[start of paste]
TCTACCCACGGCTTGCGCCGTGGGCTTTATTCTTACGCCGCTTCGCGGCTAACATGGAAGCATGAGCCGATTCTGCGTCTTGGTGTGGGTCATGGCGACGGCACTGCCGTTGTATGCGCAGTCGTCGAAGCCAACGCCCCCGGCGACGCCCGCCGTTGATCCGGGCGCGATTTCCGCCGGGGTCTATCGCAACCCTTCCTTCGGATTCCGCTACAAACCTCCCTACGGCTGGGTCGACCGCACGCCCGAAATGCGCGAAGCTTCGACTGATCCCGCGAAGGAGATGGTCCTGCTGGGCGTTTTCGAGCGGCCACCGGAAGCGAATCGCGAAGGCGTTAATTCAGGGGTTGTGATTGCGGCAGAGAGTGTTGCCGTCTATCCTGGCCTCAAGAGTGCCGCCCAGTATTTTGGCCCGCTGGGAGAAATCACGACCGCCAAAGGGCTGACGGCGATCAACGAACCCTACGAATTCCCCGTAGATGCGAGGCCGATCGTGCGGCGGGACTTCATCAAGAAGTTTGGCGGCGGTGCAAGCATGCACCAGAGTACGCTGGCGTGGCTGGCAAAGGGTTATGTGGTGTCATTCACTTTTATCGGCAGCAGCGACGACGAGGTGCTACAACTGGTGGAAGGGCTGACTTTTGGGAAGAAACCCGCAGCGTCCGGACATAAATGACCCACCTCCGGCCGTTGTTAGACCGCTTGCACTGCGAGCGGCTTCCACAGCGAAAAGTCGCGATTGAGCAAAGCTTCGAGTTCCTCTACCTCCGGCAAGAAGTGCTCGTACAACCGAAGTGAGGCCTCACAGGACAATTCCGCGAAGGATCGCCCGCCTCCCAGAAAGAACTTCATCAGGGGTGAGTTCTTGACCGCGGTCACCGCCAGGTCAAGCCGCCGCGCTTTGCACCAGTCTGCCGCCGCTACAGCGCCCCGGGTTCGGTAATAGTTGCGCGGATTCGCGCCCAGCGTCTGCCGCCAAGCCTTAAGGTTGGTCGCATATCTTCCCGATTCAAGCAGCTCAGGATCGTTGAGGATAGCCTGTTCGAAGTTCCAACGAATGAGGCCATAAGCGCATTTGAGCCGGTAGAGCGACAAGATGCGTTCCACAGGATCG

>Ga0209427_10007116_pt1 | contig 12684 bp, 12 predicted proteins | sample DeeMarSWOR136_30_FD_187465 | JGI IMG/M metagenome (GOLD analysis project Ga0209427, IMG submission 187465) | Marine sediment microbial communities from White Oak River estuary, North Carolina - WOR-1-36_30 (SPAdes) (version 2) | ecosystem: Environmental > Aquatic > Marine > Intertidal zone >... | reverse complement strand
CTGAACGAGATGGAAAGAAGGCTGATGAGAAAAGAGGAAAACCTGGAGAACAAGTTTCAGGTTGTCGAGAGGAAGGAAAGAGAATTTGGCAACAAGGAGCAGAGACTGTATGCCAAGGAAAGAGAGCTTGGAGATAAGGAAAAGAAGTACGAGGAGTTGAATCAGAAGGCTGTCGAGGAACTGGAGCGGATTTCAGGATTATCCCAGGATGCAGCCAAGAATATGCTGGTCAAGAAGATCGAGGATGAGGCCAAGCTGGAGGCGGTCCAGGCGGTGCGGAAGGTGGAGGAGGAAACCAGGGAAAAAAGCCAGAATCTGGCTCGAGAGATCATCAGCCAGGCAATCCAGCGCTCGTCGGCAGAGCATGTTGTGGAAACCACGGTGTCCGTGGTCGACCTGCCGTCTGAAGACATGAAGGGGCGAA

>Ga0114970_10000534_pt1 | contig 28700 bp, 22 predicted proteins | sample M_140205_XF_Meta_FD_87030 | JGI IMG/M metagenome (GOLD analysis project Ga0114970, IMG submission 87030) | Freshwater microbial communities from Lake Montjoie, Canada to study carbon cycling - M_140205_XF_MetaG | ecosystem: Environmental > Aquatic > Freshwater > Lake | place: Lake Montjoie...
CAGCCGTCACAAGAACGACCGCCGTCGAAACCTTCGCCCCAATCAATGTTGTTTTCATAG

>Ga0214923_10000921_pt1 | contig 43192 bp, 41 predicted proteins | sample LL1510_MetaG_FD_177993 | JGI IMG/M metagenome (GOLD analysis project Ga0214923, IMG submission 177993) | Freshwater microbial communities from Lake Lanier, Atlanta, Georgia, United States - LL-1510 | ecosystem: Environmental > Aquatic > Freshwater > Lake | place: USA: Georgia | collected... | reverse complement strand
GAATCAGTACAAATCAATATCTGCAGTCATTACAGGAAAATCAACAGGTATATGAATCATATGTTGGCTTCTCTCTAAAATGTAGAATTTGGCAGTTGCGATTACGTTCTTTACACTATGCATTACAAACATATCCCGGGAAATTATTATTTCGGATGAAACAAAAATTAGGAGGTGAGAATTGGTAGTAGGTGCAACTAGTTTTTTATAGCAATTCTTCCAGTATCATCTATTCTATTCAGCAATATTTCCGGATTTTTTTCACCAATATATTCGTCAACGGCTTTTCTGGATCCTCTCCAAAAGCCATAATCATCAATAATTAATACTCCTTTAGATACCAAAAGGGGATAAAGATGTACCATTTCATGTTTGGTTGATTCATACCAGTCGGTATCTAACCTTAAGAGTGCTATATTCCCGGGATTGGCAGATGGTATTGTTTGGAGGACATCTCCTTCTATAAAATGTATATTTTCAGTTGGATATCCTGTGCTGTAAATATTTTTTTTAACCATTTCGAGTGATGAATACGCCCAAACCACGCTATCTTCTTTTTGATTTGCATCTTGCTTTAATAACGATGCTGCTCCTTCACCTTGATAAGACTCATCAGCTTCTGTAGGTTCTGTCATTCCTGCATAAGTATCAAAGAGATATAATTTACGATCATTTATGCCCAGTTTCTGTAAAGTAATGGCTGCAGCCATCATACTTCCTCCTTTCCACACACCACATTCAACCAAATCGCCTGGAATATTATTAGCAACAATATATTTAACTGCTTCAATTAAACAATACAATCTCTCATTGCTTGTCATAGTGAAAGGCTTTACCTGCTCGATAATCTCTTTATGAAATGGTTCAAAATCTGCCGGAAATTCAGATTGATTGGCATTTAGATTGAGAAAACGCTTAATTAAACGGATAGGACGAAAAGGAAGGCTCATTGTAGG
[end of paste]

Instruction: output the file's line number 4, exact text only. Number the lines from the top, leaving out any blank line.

>Ga0114970_10000534_pt1 | contig 28700 bp, 22 predicted proteins | sample M_140205_XF_Meta_FD_87030 | JGI IMG/M metagenome (GOLD analysis project Ga0114970, IMG submission 87030) | Freshwater microbial communities from Lake Montjoie, Canada to study carbon cycling - M_140205_XF_MetaG | ecosystem: Environmental > Aquatic > Freshwater > Lake | place: Lake Montjoie...